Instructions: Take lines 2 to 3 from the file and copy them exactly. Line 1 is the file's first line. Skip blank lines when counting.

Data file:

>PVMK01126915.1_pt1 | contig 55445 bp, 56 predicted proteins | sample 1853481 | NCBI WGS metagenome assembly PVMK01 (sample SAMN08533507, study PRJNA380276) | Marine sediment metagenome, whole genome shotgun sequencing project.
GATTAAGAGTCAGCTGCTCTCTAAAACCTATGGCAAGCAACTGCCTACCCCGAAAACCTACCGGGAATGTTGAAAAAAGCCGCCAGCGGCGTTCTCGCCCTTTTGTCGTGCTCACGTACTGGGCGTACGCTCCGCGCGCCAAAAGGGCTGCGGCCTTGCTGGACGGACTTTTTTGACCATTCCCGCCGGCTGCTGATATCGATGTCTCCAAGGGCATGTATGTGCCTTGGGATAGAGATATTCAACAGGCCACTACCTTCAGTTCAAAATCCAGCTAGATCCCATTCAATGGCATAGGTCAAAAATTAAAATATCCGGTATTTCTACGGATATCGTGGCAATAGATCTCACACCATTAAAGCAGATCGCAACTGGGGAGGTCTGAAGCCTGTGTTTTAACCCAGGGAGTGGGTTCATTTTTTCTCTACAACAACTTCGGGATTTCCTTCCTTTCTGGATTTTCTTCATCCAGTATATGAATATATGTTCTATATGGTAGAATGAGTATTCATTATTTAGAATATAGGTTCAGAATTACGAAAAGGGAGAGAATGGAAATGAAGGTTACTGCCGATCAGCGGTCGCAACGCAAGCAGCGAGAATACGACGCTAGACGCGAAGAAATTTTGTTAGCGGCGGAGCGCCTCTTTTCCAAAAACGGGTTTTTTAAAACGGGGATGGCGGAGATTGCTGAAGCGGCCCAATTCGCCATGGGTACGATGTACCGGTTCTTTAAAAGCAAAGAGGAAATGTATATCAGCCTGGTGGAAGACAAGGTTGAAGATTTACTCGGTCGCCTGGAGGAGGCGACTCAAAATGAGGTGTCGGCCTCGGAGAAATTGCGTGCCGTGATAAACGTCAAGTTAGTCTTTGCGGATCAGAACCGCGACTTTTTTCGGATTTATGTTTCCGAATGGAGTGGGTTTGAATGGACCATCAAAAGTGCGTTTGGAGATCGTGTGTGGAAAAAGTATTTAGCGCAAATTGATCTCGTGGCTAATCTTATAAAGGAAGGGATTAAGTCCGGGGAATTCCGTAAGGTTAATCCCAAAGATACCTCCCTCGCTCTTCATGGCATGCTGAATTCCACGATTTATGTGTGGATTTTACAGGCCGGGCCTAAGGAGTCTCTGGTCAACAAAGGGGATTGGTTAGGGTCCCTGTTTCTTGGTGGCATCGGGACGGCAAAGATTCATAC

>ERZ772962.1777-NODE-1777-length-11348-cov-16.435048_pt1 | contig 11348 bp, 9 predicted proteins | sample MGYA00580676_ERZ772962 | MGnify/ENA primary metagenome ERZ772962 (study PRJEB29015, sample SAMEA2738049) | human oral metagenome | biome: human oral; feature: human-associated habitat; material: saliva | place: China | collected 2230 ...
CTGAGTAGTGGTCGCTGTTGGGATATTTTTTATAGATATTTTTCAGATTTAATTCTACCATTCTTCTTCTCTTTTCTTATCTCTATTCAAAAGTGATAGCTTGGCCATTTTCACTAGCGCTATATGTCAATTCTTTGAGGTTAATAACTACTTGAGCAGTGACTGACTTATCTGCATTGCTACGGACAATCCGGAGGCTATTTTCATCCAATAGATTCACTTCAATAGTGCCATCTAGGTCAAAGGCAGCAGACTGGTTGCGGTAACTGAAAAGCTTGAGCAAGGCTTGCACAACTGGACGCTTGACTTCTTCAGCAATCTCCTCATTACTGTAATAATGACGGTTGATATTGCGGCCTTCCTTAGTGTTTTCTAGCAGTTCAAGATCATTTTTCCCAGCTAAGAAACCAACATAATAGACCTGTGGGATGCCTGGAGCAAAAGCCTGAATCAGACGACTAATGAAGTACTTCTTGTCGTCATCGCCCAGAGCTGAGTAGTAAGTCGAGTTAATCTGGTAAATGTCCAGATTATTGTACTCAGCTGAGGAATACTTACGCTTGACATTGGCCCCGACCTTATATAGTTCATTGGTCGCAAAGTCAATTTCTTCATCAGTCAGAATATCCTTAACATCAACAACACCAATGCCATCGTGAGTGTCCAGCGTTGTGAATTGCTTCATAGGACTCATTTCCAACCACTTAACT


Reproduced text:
GATTAAGAGTCAGCTGCTCTCTAAAACCTATGGCAAGCAACTGCCTACCCCGAAAACCTACCGGGAATGTTGAAAAAAGCCGCCAGCGGCGTTCTCGCCCTTTTGTCGTGCTCACGTACTGGGCGTACGCTCCGCGCGCCAAAAGGGCTGCGGCCTTGCTGGACGGACTTTTTTGACCATTCCCGCCGGCTGCTGATATCGATGTCTCCAAGGGCATGTATGTGCCTTGGGATAGAGATATTCAACAGGCCACTACCTTCAGTTCAAAATCCAGCTAGATCCCATTCAATGGCATAGGTCAAAAATTAAAATATCCGGTATTTCTACGGATATCGTGGCAATAGATCTCACACCATTAAAGCAGATCGCAACTGGGGAGGTCTGAAGCCTGTGTTTTAACCCAGGGAGTGGGTTCATTTTTTCTCTACAACAACTTCGGGATTTCCTTCCTTTCTGGATTTTCTTCATCCAGTATATGAATATATGTTCTATATGGTAGAATGAGTATTCATTATTTAGAATATAGGTTCAGAATTACGAAAAGGGAGAGAATGGAAATGAAGGTTACTGCCGATCAGCGGTCGCAACGCAAGCAGCGAGAATACGACGCTAGACGCGAAGAAATTTTGTTAGCGGCGGAGCGCCTCTTTTCCAAAAACGGGTTTTTTAAAACGGGGATGGCGGAGATTGCTGAAGCGGCCCAATTCGCCATGGGTACGATGTACCGGTTCTTTAAAAGCAAAGAGGAAATGTATATCAGCCTGGTGGAAGACAAGGTTGAAGATTTACTCGGTCGCCTGGAGGAGGCGACTCAAAATGAGGTGTCGGCCTCGGAGAAATTGCGTGCCGTGATAAACGTCAAGTTAGTCTTTGCGGATCAGAACCGCGACTTTTTTCGGATTTATGTTTCCGAATGGAGTGGGTTTGAATGGACCATCAAAAGTGCGTTTGGAGATCGTGTGTGGAAAAAGTATTTAGCGCAAATTGATCTCGTGGCTAATCTTATAAAGGAAGGGATTAAGTCCGGGGAATTCCGTAAGGTTAATCCCAAAGATACCTCCCTCGCTCTTCATGGCATGCTGAATTCCACGATTTATGTGTGGATTTTACAGGCCGGGCCTAAGGAGTCTCTGGTCAACAAAGGGGATTGGTTAGGGTCCCTGTTTCTTGGTGGCATCGGGACGGCAAAGATTCATAC

>ERZ772962.1777-NODE-1777-length-11348-cov-16.435048_pt1 | contig 11348 bp, 9 predicted proteins | sample MGYA00580676_ERZ772962 | MGnify/ENA primary metagenome ERZ772962 (study PRJEB29015, sample SAMEA2738049) | human oral metagenome | biome: human oral; feature: human-associated habitat; material: saliva | place: China | collected 2230 ...